The Dubins car model from Section 13.1.2 can be extended to 3D worlds to provide a simple aircraft flight model that may be reasonable for air traffic analysis. First suppose that the aircraft maintains a fixed altitude and is capable only of yaw rotations. In this case, (13.15) could be used directly by imposing the constraint that (or some suitable positive speed). This is equivalent to the Dubins car, except that is prohibited because it would imply that the aircraft can instantaneously stop in the air. This model assumes that the aircraft is small relative to the C-space. A more precise model should take into account pitch and roll rotations, disturbances, and dynamic effects. These would become important, for example, in studying the flight stability of an aircraft design. Such concerns are neglected here.

Now consider an aircraft that can change its altitude, in addition to executing motions like the Dubins car. In this case let , in which the extra represents the altitude with respect to flying over a flat surface. A configuration is represented as . Let denote an action that directly causes a change in the altitude: . The steering action is the same as in the Dubins car model. The configuration transition equation is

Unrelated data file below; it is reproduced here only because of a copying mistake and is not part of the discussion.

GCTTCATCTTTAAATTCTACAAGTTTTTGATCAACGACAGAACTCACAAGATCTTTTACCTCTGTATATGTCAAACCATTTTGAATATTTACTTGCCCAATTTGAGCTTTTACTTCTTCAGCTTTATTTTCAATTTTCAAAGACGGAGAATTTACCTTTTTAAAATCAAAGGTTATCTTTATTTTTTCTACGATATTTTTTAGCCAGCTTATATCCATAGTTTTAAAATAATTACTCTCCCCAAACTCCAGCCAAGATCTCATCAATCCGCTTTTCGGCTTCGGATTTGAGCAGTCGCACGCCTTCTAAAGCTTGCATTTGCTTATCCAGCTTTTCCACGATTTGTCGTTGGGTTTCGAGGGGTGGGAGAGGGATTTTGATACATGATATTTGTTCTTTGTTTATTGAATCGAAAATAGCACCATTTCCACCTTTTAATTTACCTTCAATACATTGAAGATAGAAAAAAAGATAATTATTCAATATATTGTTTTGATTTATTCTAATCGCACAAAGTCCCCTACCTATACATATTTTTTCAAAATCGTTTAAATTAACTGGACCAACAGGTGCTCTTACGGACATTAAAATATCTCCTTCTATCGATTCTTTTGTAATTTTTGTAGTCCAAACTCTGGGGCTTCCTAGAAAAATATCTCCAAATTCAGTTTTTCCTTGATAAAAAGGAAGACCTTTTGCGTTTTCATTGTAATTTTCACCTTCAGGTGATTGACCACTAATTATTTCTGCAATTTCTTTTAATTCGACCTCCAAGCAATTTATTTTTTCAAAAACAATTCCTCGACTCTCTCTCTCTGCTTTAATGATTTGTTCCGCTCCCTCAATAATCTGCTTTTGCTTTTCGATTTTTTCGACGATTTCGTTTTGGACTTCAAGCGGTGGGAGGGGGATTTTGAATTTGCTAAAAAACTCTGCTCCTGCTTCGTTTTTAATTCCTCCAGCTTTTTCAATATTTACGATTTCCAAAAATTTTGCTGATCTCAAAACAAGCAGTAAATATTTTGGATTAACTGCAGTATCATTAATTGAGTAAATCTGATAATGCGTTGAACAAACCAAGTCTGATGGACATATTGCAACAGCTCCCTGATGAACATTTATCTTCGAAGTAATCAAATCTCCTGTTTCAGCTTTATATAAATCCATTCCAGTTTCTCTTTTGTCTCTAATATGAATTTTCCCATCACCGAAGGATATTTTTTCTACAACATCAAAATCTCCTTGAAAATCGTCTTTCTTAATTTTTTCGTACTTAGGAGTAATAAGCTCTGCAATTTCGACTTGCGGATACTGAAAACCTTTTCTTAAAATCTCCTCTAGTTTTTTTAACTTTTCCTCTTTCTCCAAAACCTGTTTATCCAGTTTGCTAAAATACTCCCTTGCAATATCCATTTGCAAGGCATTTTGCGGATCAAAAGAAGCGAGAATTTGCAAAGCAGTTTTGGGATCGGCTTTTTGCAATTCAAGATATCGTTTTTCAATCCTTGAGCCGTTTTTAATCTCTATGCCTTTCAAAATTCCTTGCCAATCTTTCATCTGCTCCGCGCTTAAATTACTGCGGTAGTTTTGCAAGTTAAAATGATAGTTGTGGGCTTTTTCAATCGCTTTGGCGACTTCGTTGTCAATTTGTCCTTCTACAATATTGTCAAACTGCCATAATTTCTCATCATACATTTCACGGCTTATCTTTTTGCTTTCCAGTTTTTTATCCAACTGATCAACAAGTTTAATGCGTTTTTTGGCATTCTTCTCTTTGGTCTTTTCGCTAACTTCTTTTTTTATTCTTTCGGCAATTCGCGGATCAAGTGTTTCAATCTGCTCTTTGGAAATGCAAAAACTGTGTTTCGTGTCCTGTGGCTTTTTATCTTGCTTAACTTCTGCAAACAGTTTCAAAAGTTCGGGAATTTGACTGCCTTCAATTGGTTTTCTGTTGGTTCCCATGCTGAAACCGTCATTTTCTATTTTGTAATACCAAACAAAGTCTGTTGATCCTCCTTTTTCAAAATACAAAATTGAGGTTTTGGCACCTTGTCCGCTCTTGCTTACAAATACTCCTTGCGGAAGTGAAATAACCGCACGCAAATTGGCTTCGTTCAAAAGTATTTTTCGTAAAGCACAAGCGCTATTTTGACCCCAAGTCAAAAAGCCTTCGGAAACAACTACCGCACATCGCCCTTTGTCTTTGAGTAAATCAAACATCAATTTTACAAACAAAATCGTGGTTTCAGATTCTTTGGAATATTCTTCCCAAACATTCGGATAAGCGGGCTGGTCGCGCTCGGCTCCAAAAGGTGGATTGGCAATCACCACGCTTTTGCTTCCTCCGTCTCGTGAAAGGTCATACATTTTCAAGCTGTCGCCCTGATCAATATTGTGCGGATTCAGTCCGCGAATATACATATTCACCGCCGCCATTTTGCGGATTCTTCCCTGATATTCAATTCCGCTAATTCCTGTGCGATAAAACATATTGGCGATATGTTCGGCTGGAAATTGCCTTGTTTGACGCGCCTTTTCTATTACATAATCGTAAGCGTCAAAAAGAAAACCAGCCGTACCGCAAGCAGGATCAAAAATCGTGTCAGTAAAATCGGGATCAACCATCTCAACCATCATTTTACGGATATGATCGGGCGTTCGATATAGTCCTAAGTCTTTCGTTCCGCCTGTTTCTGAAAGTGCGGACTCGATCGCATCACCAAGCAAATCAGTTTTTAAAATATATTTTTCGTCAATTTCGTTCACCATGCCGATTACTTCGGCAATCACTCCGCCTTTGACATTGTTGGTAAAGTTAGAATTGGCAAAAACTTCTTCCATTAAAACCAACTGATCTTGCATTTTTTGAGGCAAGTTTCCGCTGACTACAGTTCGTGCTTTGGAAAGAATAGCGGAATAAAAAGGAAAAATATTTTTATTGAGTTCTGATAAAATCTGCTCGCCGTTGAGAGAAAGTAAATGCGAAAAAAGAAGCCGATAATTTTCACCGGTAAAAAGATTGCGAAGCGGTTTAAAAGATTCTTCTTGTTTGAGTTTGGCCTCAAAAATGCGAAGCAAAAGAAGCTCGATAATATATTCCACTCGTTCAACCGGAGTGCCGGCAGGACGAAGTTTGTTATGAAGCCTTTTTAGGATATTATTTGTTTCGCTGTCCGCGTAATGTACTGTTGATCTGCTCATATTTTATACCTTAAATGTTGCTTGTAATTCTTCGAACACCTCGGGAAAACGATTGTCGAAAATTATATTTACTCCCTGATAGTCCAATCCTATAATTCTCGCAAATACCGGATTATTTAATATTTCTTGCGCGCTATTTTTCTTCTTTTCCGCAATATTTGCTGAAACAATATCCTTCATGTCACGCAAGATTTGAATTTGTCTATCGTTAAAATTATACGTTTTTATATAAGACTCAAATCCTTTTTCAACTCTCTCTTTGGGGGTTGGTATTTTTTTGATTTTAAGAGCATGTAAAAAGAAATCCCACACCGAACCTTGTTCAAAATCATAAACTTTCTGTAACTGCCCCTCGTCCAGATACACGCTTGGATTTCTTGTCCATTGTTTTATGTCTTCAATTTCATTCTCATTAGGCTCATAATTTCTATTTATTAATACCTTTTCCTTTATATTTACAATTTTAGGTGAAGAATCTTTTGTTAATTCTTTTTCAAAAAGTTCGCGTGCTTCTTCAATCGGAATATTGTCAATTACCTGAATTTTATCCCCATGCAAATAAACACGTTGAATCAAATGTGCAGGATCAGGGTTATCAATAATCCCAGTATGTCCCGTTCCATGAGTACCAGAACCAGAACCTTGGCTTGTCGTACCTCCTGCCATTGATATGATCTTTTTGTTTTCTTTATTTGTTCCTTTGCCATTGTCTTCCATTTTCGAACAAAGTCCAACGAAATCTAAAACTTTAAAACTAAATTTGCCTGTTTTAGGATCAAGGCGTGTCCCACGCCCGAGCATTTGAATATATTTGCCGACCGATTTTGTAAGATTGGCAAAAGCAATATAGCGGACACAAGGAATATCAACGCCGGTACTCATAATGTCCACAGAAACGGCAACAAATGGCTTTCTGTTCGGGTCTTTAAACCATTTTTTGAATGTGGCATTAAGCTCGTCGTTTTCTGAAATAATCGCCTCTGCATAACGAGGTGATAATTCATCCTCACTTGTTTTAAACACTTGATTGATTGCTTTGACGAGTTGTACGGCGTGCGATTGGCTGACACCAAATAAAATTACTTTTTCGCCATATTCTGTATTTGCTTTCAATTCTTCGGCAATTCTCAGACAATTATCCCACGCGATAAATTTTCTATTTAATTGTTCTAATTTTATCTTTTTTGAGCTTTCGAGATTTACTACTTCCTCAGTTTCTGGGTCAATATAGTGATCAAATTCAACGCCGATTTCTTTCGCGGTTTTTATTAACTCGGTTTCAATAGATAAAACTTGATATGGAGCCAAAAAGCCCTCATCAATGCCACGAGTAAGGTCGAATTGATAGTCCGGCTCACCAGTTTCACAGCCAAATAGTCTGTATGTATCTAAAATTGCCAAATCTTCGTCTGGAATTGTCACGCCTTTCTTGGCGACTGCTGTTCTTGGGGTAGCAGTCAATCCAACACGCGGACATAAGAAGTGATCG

For a fixed value of such that and , a helical path results. The central axis of the helix is parallel to the -axis, and projection of the path down to the plane is a circle or circular arc. Maximum absolute values should be set for and based on the maximum possible altitude and yaw rate changes of the aircraft.

Steven M LaValle 2012-04-20